Merry music magic

Thaddeus Bergschneider, Staff Writer

The Christmas season has begun! Stores have put up decorations and Christmas shopping is in full swing. Some people have already put up their Christmas trees and pulled out the stockings. But the big questions remain: Should the seasonal music start now with everything else? What Christmas music do we play? 

Mr. Koehler thinks seasonal music should not be played yet. Even though he sings worship at Waverly Baptist Church and enjoys Christmas music, he says there is a certain period of time it should be played. “Not before Thanksgiving. It’s the time and place for it. I like to get Thanksgiving done, and then after Thanksgiving it’s Christmas time.” Mr. Koehler likes to listen to classical or Christian Christmas music in general, not favoring any certain songs or artists. 

Cole Delaney, however, has unique songs on his Christmas playlist. “Usually its rap remixes of classic stuff,” Delaney says. Among those songs, a specific one sticks out for Delaney. “Snoop Dogg, when he does Jingle Bells–that hits different,” he explained. Delaney still makes time for the classics, especially when putting up the Christmas tree and decorations with his family. These songs include “Carol of the Bells,” “Sleigh Ride,” and “Come All Ye Faithful.”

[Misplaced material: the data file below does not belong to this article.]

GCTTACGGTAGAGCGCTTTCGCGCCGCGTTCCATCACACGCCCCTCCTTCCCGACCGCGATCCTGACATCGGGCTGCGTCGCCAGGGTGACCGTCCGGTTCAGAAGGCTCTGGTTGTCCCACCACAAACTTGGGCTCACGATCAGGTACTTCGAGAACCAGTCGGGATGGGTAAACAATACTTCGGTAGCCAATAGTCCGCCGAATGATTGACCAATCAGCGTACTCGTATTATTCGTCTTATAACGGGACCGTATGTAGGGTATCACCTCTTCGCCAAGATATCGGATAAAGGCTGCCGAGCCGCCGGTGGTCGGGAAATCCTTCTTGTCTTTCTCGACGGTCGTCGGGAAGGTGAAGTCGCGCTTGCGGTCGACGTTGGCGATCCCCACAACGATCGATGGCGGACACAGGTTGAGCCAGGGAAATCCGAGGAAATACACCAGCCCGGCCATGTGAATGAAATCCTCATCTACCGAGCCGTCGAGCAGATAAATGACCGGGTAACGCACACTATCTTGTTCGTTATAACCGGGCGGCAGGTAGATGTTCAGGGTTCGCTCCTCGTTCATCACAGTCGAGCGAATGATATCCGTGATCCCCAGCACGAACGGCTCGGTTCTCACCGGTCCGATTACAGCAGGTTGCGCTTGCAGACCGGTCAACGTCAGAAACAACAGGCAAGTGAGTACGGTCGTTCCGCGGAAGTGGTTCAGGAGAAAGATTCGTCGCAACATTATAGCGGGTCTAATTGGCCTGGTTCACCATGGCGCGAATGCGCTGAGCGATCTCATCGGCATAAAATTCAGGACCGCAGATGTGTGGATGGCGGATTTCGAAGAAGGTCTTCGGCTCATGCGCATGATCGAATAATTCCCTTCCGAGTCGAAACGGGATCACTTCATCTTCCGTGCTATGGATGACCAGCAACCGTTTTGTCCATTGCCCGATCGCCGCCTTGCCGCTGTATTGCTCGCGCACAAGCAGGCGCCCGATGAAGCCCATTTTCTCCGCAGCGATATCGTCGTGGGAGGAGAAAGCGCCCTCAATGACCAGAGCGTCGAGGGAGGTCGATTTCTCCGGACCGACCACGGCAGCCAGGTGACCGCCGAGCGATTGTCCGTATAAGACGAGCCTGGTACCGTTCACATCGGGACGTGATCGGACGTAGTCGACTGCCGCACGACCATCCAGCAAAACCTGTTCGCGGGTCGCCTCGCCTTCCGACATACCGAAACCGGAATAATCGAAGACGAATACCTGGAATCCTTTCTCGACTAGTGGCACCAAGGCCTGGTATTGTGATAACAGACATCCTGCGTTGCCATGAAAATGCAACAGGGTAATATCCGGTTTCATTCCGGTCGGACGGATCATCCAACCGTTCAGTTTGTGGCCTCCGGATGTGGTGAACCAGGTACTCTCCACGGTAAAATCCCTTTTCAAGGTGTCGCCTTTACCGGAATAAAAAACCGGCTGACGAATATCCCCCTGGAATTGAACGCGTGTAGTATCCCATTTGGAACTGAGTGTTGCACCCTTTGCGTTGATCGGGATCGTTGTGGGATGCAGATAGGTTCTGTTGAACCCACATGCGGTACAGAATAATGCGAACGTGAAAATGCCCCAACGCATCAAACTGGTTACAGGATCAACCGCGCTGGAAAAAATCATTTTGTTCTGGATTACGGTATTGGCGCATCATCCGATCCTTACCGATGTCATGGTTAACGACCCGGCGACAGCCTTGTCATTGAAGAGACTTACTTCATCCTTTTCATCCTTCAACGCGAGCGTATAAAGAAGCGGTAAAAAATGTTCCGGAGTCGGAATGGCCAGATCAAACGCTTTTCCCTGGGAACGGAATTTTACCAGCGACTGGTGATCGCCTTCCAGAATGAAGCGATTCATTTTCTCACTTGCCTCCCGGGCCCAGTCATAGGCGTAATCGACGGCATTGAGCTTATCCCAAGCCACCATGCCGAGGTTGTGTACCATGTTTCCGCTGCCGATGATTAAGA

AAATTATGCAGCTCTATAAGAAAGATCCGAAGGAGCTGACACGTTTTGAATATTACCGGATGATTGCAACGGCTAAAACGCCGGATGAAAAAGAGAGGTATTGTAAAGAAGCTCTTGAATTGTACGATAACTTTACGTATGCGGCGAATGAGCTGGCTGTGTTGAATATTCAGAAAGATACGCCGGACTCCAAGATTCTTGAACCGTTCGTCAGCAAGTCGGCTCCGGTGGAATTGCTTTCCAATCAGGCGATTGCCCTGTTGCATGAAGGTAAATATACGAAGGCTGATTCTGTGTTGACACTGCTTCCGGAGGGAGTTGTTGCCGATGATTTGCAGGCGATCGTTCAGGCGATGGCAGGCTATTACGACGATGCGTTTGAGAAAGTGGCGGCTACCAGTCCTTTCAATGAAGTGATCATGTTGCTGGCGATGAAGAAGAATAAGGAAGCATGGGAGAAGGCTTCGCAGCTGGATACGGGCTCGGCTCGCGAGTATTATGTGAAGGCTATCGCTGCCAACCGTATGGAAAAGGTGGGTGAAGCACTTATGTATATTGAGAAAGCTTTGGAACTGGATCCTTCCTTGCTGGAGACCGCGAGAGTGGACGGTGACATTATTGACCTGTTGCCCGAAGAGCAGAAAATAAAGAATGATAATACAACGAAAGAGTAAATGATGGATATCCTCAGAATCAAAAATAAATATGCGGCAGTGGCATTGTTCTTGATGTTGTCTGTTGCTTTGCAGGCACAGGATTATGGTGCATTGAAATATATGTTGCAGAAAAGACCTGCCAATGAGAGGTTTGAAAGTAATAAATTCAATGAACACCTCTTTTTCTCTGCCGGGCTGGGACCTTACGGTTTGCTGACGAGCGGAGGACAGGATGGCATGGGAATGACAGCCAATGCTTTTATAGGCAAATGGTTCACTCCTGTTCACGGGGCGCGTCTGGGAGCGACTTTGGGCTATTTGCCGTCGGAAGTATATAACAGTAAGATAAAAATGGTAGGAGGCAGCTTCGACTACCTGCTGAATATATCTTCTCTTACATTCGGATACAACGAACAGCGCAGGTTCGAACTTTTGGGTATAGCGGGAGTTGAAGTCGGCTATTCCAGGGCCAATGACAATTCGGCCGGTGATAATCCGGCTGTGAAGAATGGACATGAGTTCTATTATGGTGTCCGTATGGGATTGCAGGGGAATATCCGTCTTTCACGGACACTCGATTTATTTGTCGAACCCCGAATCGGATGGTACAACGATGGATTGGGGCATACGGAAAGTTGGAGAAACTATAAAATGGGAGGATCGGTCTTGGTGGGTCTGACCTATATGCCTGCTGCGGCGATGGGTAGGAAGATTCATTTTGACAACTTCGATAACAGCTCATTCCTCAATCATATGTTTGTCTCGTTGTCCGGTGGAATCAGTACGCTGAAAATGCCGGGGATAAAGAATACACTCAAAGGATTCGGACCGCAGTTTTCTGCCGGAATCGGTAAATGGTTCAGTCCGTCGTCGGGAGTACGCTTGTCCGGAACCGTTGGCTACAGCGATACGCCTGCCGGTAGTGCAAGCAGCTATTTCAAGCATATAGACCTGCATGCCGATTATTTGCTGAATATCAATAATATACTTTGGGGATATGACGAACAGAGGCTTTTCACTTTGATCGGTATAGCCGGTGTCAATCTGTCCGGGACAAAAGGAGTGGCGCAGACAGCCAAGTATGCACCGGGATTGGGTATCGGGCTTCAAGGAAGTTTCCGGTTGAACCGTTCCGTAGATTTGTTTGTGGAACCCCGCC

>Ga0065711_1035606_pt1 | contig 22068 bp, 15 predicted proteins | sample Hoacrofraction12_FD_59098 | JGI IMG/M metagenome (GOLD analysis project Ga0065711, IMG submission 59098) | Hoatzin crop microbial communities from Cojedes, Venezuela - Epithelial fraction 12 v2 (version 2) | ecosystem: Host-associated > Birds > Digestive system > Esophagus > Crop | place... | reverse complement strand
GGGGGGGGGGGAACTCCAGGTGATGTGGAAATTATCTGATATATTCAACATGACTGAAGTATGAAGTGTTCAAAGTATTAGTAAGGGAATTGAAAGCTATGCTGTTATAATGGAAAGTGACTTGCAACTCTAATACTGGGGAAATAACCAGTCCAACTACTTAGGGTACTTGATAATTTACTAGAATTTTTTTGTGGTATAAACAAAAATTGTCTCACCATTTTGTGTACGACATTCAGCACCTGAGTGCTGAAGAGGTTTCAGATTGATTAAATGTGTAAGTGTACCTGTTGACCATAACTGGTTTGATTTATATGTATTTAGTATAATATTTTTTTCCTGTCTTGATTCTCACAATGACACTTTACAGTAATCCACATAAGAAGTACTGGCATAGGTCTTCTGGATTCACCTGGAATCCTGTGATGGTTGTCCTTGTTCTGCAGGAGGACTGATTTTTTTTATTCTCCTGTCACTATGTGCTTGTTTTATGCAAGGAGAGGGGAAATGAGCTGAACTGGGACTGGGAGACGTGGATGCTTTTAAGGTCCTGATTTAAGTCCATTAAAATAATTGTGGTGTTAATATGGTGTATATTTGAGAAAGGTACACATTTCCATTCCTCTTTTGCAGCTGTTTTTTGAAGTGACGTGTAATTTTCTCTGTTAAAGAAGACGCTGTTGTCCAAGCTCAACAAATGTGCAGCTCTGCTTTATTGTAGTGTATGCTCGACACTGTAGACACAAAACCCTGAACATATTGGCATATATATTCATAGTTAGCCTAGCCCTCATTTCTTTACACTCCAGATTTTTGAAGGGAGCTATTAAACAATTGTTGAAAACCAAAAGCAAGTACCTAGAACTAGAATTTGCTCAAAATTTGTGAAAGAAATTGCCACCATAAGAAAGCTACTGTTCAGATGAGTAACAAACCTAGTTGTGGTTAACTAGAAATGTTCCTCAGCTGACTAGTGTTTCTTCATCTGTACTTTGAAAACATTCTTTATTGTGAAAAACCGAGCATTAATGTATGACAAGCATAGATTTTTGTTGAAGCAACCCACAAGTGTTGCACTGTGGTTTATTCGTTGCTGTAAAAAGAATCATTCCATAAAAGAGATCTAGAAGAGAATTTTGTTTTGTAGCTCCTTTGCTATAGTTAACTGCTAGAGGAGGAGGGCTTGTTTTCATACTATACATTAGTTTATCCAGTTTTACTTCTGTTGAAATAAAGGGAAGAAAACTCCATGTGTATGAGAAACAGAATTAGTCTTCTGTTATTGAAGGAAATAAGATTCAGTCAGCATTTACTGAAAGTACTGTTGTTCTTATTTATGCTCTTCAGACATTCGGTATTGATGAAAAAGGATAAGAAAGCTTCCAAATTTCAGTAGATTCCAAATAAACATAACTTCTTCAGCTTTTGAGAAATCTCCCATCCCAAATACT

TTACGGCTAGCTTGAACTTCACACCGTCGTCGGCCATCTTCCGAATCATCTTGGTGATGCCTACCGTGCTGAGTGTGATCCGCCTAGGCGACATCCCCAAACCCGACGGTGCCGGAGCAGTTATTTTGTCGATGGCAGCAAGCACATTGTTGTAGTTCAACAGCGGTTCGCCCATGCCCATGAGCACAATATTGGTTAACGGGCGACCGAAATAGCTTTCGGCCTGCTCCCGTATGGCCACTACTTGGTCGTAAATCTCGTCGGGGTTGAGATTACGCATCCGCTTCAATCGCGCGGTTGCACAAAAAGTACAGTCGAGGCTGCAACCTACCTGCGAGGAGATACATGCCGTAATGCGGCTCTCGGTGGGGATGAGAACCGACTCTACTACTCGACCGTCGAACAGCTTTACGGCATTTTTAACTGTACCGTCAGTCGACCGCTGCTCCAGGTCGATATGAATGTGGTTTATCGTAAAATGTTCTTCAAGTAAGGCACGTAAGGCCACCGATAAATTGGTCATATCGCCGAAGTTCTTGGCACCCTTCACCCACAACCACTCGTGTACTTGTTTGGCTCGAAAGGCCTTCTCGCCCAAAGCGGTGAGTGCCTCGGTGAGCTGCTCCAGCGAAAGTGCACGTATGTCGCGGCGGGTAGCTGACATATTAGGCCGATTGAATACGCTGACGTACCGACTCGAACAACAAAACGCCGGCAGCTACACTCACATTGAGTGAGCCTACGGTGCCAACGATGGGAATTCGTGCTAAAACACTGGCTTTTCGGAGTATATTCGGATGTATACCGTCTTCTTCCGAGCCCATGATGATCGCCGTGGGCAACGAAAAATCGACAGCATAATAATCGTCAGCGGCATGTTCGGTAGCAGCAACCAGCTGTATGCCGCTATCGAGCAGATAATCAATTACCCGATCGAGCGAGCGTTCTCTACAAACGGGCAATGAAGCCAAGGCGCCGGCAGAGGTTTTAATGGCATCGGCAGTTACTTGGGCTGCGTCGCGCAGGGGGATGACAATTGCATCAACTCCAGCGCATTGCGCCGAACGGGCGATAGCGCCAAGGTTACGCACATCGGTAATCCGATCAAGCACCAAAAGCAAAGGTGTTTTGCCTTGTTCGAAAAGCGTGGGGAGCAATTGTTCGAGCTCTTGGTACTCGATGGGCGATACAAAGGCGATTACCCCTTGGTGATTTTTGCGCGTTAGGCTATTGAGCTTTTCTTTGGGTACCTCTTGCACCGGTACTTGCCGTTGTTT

Franklin’s athletic director, Mrs. Slaughterback, also has some specific music that puts her in the holiday mood. “Straight No Chaser, Pentatonix, and probably the best Christmas CD of all time–NSYNC. If you have not heard the NSYNC Christmas CD you have not lived life.” Amongst all the songs that she loves, Mariah Carey’s “All I Want For Christmas Is You” stands out in a special way. Mrs. Slaughterback’s husband, Josh, proposed to her with that song playing in the background.  “Before he handed it [the present] to me he went over and turned the song on. As I go to open up the present, I saw a ring box and I slammed it back shut. When I did that he got down on one knee and opened the ring box up.”

Christmas music is soundwaves created from physical things: voiceboxes, strings, wood, and metal. Yet, it is a creator in that it consists of memories of decorated Christmas trees, sugar cookies, and stockings on the fire. It’s mistletoe kisses, babies held close, and knowing smiles with children going wild with excitement on December 25. It’s whatever you want it to be. It’s magic.